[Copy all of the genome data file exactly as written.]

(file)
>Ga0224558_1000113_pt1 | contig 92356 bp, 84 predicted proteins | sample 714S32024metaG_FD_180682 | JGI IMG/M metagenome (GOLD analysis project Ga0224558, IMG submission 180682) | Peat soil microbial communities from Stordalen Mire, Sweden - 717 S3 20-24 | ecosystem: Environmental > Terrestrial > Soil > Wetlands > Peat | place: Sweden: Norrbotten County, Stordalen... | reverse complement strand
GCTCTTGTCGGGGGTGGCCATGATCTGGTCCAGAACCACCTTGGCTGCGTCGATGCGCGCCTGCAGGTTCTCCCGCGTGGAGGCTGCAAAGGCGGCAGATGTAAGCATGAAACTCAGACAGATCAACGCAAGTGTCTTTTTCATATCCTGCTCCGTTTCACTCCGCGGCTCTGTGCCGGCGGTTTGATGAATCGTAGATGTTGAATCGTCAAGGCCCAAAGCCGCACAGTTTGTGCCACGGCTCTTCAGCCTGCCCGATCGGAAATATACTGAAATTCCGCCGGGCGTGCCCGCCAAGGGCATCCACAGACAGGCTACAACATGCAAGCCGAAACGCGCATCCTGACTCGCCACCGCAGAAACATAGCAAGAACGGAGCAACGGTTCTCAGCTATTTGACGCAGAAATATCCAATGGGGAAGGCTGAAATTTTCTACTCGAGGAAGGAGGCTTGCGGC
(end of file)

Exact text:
>Ga0224558_1000113_pt1 | contig 92356 bp, 84 predicted proteins | sample 714S32024metaG_FD_180682 | JGI IMG/M metagenome (GOLD analysis project Ga0224558, IMG submission 180682) | Peat soil microbial communities from Stordalen Mire, Sweden - 717 S3 20-24 | ecosystem: Environmental > Terrestrial > Soil > Wetlands > Peat | place: Sweden: Norrbotten County, Stordalen... | reverse complement strand
GCTCTTGTCGGGGGTGGCCATGATCTGGTCCAGAACCACCTTGGCTGCGTCGATGCGCGCCTGCAGGTTCTCCCGCGTGGAGGCTGCAAAGGCGGCAGATGTAAGCATGAAACTCAGACAGATCAACGCAAGTGTCTTTTTCATATCCTGCTCCGTTTCACTCCGCGGCTCTGTGCCGGCGGTTTGATGAATCGTAGATGTTGAATCGTCAAGGCCCAAAGCCGCACAGTTTGTGCCACGGCTCTTCAGCCTGCCCGATCGGAAATATACTGAAATTCCGCCGGGCGTGCCCGCCAAGGGCATCCACAGACAGGCTACAACATGCAAGCCGAAACGCGCATCCTGACTCGCCACCGCAGAAACATAGCAAGAACGGAGCAACGGTTCTCAGCTATTTGACGCAGAAATATCCAATGGGGAAGGCTGAAATTTTCTACTCGAGGAAGGAGGCTTGCGGC